Krystal does write, towards the end of his essay:

Here’s the trick, if that’s the right word: one may regard the canon as a convenient fiction, shaped in part by the material conditions under which writing is produced and consumed, while simultaneously recognizing the validity of hierarchical thinking and aesthetic criteria

“Convenient” is key. An unusually dedicated reader of books for adults might get two books a week; a “professional” reader (academics, critics, some writers) might do more, but even five books is probably a stretch for all but the most voracious and speedy fast. If one reads two books a week starting at say age 15, that’s only 3,120 books over the next 30 years. There are more novels than that being published this year. How does one search and sort?

There is no perfect answer, but a canon of some sort, that other hard-core readers have thought about, is one possible and perhaps most importantly reasonable method. Krystal writes of how

canon formation was, in truth, a result of the middle class’s desire to see its own values reflected in art. As such, the canon was tied to the advance of literacy, the surging book trade, the growing appeal of novels, the spread of coffee shops and clubs, the rise of reviews and magazines, the creation of private circulating libraries, the popularity of serialization and three-decker novels, and, finally, the eventual takeover of literature by institutions of higher learning.

but while that is true “convenience” should probably appear as well, and appear prominently.

Links: Joseph Epstein, A Smart (Finally) Women-in-Tech Piece, Gary Becker, Reading, and More

* “On Joseph Epstein,” which is of interest even when it is wrong; I’m also struck by how much things have changed: “In her 1939 essay ‘Reviewing,’ Virginia Woolf called the nineteenth-century reviewer ‘a formidable insect’ with ‘considerable power’ to alter the public reception of a book.” Today the barbarians aren’t just at the gates but in the temple.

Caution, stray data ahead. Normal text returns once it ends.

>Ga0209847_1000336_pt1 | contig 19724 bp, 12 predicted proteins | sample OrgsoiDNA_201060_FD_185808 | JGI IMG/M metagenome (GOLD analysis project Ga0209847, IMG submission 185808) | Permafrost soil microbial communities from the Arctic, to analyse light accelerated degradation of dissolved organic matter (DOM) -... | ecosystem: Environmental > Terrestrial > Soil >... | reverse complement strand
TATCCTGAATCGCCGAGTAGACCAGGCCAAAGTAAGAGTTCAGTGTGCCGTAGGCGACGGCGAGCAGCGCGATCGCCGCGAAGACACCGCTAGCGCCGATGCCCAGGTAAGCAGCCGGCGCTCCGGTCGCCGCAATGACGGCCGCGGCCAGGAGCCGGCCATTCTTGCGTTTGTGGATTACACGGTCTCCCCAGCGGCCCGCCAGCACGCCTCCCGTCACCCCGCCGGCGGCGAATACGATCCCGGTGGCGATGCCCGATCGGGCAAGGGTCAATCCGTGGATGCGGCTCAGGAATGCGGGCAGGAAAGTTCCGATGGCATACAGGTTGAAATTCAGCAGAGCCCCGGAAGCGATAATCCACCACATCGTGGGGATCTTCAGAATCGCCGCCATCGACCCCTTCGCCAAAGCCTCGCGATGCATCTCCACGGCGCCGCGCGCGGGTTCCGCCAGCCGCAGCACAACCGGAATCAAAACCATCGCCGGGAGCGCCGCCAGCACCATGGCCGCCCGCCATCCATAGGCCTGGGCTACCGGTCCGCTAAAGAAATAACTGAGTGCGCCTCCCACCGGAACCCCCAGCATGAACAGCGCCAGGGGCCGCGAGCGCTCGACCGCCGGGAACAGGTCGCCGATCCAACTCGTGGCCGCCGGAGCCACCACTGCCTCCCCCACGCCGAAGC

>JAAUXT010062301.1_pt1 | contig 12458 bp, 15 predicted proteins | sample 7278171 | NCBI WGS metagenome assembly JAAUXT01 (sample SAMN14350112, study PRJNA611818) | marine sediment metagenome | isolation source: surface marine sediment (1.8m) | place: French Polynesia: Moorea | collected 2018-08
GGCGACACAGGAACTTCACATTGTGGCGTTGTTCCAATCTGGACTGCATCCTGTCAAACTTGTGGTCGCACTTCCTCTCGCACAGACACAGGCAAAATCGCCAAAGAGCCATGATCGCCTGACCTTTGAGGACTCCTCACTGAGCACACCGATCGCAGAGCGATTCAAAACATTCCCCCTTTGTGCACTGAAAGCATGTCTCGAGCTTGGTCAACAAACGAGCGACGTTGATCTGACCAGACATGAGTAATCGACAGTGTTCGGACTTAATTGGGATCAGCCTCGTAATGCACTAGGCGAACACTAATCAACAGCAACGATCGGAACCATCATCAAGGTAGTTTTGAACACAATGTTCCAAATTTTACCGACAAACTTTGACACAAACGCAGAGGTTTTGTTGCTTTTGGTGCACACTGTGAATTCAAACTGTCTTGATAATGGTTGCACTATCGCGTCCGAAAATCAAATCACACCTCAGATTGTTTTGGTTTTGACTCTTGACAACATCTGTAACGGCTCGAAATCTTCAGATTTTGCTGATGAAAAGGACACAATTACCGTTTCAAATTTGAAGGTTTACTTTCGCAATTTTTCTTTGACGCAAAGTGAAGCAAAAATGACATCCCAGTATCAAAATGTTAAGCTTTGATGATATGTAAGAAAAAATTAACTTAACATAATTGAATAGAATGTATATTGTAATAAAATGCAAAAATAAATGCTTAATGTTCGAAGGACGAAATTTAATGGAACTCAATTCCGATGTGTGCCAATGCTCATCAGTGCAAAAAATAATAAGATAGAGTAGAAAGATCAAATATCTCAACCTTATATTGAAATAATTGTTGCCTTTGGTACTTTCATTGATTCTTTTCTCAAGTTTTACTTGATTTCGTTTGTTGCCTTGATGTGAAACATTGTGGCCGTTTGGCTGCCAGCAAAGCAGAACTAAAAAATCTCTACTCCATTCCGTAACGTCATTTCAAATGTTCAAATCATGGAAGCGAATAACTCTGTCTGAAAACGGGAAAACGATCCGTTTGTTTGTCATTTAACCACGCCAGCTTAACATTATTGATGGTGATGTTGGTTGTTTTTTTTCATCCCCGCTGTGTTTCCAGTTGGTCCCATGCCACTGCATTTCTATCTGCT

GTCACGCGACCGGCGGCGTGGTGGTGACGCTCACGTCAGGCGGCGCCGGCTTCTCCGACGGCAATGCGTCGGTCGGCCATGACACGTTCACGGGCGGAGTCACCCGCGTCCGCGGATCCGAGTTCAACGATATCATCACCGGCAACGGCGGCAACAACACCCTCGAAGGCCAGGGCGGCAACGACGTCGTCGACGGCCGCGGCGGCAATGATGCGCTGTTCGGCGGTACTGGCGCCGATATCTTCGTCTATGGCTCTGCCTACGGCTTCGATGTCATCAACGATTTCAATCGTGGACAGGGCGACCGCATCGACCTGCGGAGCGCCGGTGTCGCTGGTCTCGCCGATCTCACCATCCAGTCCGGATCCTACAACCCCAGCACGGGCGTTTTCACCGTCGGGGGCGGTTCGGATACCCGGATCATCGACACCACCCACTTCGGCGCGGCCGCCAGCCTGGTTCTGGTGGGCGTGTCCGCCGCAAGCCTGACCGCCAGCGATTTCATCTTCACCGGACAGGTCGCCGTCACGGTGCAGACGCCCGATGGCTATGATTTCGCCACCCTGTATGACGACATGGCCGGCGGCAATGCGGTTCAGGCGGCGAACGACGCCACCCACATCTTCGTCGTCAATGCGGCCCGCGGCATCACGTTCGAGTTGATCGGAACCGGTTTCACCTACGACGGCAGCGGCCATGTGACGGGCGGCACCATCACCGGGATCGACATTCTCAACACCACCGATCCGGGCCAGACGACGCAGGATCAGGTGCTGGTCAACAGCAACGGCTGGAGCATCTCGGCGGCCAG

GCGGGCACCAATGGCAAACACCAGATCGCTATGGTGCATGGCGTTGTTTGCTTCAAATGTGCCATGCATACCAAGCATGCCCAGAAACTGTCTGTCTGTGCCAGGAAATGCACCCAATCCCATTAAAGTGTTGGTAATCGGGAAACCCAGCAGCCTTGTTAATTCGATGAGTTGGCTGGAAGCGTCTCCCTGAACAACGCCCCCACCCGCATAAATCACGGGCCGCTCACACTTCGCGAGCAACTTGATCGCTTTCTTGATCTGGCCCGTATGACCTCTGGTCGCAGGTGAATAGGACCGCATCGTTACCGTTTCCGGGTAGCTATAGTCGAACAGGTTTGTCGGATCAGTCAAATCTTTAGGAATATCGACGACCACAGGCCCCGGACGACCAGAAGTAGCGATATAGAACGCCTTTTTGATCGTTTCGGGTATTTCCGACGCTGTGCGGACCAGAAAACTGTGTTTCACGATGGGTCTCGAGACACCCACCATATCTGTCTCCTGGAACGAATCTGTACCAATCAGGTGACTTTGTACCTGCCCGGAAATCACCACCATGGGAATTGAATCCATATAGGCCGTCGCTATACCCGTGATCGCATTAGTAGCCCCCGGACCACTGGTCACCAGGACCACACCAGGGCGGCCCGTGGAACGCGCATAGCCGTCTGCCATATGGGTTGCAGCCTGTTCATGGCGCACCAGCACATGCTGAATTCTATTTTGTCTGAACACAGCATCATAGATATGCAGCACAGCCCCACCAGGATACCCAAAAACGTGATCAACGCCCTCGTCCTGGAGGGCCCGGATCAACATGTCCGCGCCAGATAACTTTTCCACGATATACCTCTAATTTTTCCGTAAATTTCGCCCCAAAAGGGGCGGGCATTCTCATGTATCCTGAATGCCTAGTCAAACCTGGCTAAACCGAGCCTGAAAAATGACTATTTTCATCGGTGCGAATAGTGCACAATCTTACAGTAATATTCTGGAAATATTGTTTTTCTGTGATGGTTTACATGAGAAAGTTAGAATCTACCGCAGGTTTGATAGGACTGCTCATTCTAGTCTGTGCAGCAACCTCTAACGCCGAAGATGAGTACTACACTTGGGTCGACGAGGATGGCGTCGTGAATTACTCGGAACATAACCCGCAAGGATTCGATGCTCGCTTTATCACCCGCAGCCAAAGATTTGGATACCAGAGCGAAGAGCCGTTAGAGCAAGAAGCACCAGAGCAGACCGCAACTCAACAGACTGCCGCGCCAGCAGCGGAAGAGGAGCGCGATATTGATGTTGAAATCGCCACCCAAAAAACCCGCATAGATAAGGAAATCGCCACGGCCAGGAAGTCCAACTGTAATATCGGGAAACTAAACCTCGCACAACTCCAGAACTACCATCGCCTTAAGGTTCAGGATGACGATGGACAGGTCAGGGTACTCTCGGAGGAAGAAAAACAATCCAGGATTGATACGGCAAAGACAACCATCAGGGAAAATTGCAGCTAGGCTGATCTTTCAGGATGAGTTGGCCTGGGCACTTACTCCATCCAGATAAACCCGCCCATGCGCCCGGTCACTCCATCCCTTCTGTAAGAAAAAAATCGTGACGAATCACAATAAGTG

* “It’s Different for Girls,” which is one of the only good women-in-tech pieces I’ve ever read (and I’ve read a lot of them); the last paragraph is especially good.

* Gary Becker died; here are a few of his papers.

* “How Creativity Could Save Humanity: Stefan Zweig, the obscure Austrian writer whose life and work inspired The Grand Budapest Hotel, believed imagination could help propel society toward universal tolerance and accord,” which has many counter-intuitive (to me) points; I especially like the comparisons between Europe and Brazil.

* Talent management in Silicon Valley.

* “U.S. children read, but not well or often: report.” My guess—and it’s purely a guess—is that the top end is doing extraordinarily well and perhaps better than ever (books are cheaper, good writing more available due to the Internet, good writing is more useful and visible, etc.—see Penelope Trunk’s dubious argument in “The Internet has created a generation of great writers “), and the bottom end that can barely read and write effectively has been with us since at least the 1960s and probably earlier. As with so much else I suspect that the middle is the real issue lies and where the real action is.

Part of this view comes from teaching English at the University of Arizona, where most honors students were at least competent writers for their age and some were really good—sometimes much better than I was at their age. Many professors and teachers do the standard bemoaning of the-kids-these-days-with-their-newfangled-gadgets, but I didn’t see much of that among those with real skills.

Why fiction? Why reading?

When we pick up a decent book, we live not once but twice, and each new book allows us to live again and absorb the thoughts of someone who has absorbed thousands of other people’s thoughts. The book is the most powerful medium yet invented for intellectual stimulation, growth, and change. The bounty is endless and in the contemporary world very cheap. Most, though, reject the gift. Is this not strange?

Pretty much everyone who is deeply interested in reading gets and/or writing gets some version of the utility question that I answered in the first paragraph (and have answered in other places). Each answer has its own idiosyncrasies, but I think they have a common core that revolves around knowledge and pleasure. The issue is on my mind because a friend wrote me to say regarding Asking Anna, “thanks for having thought through that book content and made it available for people like me to read and then not have to do some of the work. I like that.” The crazy thing is that crazy people have been doing this for centuries: packaging many thousands of hours of thinking into works that take only a few hours to read.